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London College of Fashion

Lorraine 
        Smith

Lorraine Smith

Profession
Independent Researcher
College
London College of Fashion
Person Type
Alumni
Lorraine  Smith

The history of bras

Alumna Lorraine Smith talks to The Pool about the history of bras

Biography

Lorraine came to London College of Fashion to pursue her interest in fashion history and graduated from MA History and Culture of Fashion (now MA Fashion Cultures) in 2015. The course has helped her to forge her own path as an independent researcher. She tells us more about her varied career and studying at LCF.

Interview

What have you been working on since finishing your course?

As a mature student who already had a number of financial commitments on starting the course, I found it hard to find a way to change career whilst still paying the bills. This means I have had to forge my own path and, since graduating, I have been using my spare time work as an independent researcher, with a focus on twentieth century underwear and textiles. I have had my research published in the Journal of Dress History and have presented at a number of academic conferences, including the 'Undressed' study weekend at the Victoria and Albert Museum. I have also co-founded an online museum dedicated to the history of underwear called The Underpinnings Museum.

Why did you choose to study at LCF? What attracted you about this university?

I chose LCF because of the college's mission to change lives through fashion.

With so many specialist courses dedicated to particular aspects of the industry, and highly respected Masters courses and academics, I knew it would satisfy my desire to study in a place where I was surrounded by fashion inspiration.

Did you always know you wanted to pursue a career in fashion?

I have always been interested in clothing and fashion, from collecting Sindy and Barbie dolls as a child, through doing an art foundation course and then going to university in Manchester to study textile design. When I finished my first degree in 1997, I didn't really know what to do and so, after several failed attempts to get on a greaduate training scheme in order to become a buyer or a merchandiser, I ended up in a lovely admin job which paid the bills and gave me plenty of time off to pursue side projects. I then forgot all about working in fashion until I started looking at Masters courses in 2012.

Why did you decide to study MA Fashion Cultures?

After years of taking various short courses in different aspects of fashion (including fashion jorunalism, and lingerie making at LCF), I realised that I enjoyed exploring how clothing is made, how we fashion our identities through what we wear, and then writing about it. I hadn't done much academic writing before, but the course page for MA History and Culture of Fashion made it sound like it would be a good fit, so I contacted the course leader to request an informal chat (as I had been out of higher education for a while), before submitting an application.

What did you enjoy most about your course?

I enjoyed being around other students from a variety of different backgrounds, who were all interested in different aspects of fashion and engaged in lively discussions in our sessions.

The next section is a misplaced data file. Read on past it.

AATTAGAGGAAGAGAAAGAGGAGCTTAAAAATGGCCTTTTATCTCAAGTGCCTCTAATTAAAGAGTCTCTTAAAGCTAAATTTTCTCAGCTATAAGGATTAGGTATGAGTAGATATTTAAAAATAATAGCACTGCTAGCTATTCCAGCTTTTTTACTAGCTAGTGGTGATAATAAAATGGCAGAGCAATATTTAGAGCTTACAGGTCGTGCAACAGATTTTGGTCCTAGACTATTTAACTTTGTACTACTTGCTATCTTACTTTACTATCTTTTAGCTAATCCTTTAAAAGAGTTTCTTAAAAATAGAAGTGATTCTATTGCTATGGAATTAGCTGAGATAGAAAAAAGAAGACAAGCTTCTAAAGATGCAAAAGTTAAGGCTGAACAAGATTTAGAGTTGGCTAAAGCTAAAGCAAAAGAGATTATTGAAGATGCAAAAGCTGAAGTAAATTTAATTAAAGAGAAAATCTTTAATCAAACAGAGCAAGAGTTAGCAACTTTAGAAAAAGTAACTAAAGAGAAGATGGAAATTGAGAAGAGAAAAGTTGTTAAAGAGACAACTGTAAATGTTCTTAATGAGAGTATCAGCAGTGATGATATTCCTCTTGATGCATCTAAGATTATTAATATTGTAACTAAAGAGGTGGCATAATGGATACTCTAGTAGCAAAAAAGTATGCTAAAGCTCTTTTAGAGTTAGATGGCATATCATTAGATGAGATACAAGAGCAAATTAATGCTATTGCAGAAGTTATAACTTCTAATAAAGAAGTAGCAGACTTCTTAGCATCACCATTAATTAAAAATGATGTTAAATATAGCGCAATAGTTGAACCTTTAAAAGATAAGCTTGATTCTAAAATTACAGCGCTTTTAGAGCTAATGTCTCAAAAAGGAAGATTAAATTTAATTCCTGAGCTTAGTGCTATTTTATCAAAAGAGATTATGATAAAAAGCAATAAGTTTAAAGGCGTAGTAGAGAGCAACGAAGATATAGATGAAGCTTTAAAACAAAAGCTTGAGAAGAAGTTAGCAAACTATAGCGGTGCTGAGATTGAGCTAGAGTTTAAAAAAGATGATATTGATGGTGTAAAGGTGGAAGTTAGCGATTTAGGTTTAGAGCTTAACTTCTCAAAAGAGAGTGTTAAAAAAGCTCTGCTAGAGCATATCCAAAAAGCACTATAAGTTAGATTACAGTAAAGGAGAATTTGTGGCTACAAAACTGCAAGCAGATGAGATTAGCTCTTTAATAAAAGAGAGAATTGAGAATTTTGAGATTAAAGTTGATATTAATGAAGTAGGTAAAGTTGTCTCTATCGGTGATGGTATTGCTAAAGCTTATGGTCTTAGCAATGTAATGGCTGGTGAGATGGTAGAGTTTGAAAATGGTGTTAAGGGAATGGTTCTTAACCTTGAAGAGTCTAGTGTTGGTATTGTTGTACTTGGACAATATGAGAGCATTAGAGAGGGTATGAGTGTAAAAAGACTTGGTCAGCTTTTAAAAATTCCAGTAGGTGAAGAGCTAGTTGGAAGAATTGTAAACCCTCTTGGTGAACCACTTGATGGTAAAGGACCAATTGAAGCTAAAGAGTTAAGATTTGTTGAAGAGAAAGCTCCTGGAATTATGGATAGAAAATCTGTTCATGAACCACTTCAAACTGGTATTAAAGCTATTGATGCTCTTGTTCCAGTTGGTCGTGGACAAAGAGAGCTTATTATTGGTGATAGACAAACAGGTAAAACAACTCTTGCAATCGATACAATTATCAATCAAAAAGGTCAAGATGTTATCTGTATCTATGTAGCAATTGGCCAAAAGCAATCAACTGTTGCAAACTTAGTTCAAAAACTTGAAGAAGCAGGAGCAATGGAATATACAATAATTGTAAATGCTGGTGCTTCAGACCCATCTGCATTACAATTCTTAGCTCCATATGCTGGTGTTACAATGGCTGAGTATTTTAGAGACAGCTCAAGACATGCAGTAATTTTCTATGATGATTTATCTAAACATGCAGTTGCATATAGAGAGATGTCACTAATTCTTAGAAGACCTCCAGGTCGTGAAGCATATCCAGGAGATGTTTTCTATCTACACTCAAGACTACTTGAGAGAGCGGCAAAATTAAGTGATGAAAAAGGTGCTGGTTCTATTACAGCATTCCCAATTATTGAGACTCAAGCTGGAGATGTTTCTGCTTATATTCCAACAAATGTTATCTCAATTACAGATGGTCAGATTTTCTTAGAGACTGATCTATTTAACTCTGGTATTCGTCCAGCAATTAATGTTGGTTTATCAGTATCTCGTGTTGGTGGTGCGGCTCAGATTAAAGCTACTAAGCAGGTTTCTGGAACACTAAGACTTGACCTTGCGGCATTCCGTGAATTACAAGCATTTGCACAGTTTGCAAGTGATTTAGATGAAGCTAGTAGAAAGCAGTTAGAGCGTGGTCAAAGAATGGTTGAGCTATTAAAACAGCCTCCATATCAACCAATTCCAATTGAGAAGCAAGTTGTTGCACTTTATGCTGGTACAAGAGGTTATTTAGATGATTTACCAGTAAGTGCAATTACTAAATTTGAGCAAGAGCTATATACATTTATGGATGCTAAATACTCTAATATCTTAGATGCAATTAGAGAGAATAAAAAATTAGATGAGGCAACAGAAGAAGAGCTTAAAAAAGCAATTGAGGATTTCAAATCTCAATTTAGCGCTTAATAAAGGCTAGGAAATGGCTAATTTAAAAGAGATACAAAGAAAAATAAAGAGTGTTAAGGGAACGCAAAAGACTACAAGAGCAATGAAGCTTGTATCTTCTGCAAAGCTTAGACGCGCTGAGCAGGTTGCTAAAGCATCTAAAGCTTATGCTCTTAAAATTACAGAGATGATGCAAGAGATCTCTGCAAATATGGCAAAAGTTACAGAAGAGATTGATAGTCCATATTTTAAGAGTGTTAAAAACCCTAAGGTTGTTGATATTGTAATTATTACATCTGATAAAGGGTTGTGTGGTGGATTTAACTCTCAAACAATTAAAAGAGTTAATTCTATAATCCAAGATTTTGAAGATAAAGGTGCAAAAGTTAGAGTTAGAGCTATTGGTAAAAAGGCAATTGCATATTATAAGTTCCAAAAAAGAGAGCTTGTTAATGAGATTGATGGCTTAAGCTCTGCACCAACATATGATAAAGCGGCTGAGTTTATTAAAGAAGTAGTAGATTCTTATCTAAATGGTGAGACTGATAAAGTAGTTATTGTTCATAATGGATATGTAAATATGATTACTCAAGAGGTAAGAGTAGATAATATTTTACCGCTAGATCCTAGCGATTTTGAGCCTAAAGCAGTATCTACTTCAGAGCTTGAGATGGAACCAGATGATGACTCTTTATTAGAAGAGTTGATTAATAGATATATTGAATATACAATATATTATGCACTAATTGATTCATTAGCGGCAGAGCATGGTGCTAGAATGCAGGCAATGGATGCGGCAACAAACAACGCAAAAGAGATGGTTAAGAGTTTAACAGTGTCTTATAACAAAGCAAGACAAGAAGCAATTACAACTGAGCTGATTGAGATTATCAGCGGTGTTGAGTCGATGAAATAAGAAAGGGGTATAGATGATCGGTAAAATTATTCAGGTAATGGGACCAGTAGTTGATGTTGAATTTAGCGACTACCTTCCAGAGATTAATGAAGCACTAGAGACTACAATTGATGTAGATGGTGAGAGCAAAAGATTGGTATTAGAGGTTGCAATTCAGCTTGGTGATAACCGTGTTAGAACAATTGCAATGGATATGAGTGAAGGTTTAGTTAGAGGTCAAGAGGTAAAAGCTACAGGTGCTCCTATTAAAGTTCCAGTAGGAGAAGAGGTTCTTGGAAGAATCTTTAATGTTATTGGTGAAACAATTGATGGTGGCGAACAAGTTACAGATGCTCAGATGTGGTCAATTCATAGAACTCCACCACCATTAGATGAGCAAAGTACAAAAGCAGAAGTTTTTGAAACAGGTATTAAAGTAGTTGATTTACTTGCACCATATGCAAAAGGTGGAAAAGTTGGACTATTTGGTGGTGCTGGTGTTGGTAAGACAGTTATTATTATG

I loved being able to speak to academics I admired and whose books I had read; attending talks and panel discussions that fed into my research and inspired new areas of investigation; and getting to use the excellent LCF archives.

What topic did you explore for your final project?

After writing four essays on lingerie and one on the history of swimwear, which reignited a passion for fabric and fibre technology that started in my undergraduate days, I decided that I needed to choose a research topic for my Master's dissertation which somehow combined the two. I had visited an archive as part of the research process for one of my essays, and discovered that they had a huge collection of bras that was often overlooked by researchers who were usually only there for the corsetry. The title of my dissertation was From Kestos to Ultrabra: Technological Changes to the Bra in the UK, 1930-1994, as I hugely enjoyed researching it using archival resources and by starting my own collection, which I have since donated to the LCF archives.

For you, what's the best thing about your profession?

For a number of years I was frustrated that I couldn't afford to take a pay cut to work in a museum, or to do another MA (in order to work as an archivist) or a PhD. However, in 2018 I wrote an article for The Fashion Studies Journal about my journey since graduation which helped me realise that finding my own path was 100% the best thing for me. This means I get to go to conferences, share research, and work on exciting projects that I enjoy without having to start at the bottom of a traditional career ladder.

What are your plans for the next few years? 

Having done lots of research on underwear, including the history of the bra, I'd really like to write a book. However, I have been saying this for a number of years now so I think I need to stop talking and start writing!

What advice would you give to potential students who would like to enrol on this course?

Always stay curious, jot down notes and references as you go, and never put off starting wrting an essay!

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